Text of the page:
I recently returned from RunRevLive.11, the company's annual user conference which was this year held in San Jose, California, last week.
What a treat it was to meet with and socialize with so many other LiveCode users! It was exciting to organize what I think was probably the first education session in conference history and to see the many uses of the product in the educational community.
And, finally, it was an experience beyond definition to sit behind fellow attendee Robert Cailliau, co-inventor of the world wide web; across the aisle from Bill Atkinson, one of the main geniuses behind the development of Hypercard (and not ashamed to say so!); and in the same room as Larry Tesler, a member of the original Xerox PARC team who subsequently moved over to Apple and was influential in the development of the Apple Lisa and the Newton.
Remember that these three very important tech figures all enthusiastically use LiveCode the next time some imbecile tells you it isn't a valid development platform, or isn't a "real" development tool, or that we need to stop talking about Hypercard.
We had not one but two education presentations, the second of which went on for two straight hours! Perhaps the "hit" of the conference was Bill Waldman and his magical cigar box, wired up with various boards and circuits that, via a usb connection, "talked" with a LC program. I am hoping that he will do a LiveCode.tv video presentation on this for everyone to see. He used various common RadioShack components along with a USB board from Phidgets.com. And I hope he won't mind my saying so, but whenever I think about his box I am reminded of the Peter, Paul & Mary song Marvelous Toy.
Scott Morrow, from elementarysoftware.com , showed us a number of his "number sense" math programs aimed at elementary school learners. Scott himself has been an educator for 20 years and is keenly interested in the development of "software solutions with an eye towards elementary school students and faculty."
David Brooks also joined us and showed us programs that he's been working on. David has quite the impressive C.V. and has taught both chemistry and education at the university level.
Björnke von Gierke talked about his various educational initiatives, including chatRev, a chat client which connects to a server he operates which allows other LiveCode users to interact with one another in real-time (or something close to it), as well as livecode.tv, a weekly set of 2 or more video tutorials on various aspects of using LiveCode along with a live chat. He also has made a LiveCode stack BvG Docu, which is a much faster version of LiveCode's built-in language dictionary.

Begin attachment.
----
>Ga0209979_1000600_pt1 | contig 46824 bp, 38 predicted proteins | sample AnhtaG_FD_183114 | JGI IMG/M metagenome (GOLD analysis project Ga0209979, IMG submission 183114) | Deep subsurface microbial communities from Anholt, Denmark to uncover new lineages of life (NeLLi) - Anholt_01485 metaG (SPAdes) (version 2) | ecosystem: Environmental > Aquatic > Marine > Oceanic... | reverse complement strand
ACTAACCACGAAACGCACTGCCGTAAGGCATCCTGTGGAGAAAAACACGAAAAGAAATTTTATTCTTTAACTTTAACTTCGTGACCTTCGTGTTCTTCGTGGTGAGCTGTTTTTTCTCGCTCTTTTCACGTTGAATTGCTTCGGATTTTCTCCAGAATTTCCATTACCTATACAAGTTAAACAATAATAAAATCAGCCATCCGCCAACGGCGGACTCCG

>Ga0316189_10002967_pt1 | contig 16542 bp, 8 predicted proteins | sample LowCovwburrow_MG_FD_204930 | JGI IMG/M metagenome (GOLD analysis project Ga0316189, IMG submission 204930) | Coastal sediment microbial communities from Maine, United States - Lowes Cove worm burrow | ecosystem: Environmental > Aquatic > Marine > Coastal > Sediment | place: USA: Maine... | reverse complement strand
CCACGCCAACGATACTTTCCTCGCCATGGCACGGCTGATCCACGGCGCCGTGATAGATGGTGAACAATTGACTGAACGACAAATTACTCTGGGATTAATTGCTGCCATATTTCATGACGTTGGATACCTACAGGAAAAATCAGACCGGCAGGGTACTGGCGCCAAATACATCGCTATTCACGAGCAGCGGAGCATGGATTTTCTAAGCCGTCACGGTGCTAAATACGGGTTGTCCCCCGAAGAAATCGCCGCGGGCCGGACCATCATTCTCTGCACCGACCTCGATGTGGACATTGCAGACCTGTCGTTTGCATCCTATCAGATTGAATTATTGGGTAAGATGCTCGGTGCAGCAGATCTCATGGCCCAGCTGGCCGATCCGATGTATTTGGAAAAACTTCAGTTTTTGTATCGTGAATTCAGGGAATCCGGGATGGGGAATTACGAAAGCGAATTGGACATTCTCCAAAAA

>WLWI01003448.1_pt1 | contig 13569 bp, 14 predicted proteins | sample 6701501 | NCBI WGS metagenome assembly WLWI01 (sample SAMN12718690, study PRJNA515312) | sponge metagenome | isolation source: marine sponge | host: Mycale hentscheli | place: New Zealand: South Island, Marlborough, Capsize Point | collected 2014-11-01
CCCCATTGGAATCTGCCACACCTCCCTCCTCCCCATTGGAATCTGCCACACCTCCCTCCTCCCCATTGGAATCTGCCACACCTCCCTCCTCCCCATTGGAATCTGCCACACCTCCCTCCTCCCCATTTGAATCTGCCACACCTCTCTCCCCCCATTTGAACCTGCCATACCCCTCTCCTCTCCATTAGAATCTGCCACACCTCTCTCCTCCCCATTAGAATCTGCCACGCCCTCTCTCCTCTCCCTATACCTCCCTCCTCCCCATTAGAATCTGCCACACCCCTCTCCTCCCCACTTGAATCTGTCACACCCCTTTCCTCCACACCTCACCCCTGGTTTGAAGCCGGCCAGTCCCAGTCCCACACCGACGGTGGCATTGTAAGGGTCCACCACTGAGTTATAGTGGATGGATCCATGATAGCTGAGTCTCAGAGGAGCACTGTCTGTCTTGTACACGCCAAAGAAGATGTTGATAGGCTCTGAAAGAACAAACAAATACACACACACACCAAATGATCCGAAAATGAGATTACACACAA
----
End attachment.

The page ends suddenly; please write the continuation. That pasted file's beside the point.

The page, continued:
In the second presentation, we additionally had Carly Born, Educational Technologist for Carleton College, demonstrating her language learning revlet integrated into the Moodle course management system. The ability to integrate revlets into course management systems is important for educational users of LiveCode who also use course management systems.
Devin Asay, who teaches an introductory course to programming for humanities students at BYU, showed us his website with many resources as well as discussed his general approach to teaching a terminal programming course to non-computer science majors. Devin is a longstanding member of the LiveCode community who frequently co-teaches the beginner's Day Zero tracks at LC user conferences.
We also learned that doing your math homework needn't be dull or frustrating! Max Schafer's MathGadgets, featuring the awesome graphics work of LC developer Scott Rossi, gently guides students through the process of doing various K-6 math problems and can be purchased on a cool robot-looking USB thumb drive.
We were also treated to a very different, education-oriented product being developed using LiveCode by Larry Tesler. His project aims to facilitate constructivist educators to construct year-long lesson plans in which they are able to meet each of the state's standards for curriculum development.
These are just a few of the many diverse educational solutions being developed or which have been developed using LiveCode. Others include Sassoon Joiner, which teaches children the formation of cursive lettering; Jim Hurley's Turtle Graphics and other games, simulations and tools; TwistAWord, a fun word game which has been previously reviewed on this blog; and my own little Multiplication Bingo which aims to make practicing one's multiplication tables a little more fun.
Many of the attending educators walked away with a renewed commitment to evangelizing LC in the educational community and sharing and developing new learning resources. We have also initiated an education-focused FaceBook community which can be found here and hope to see you there!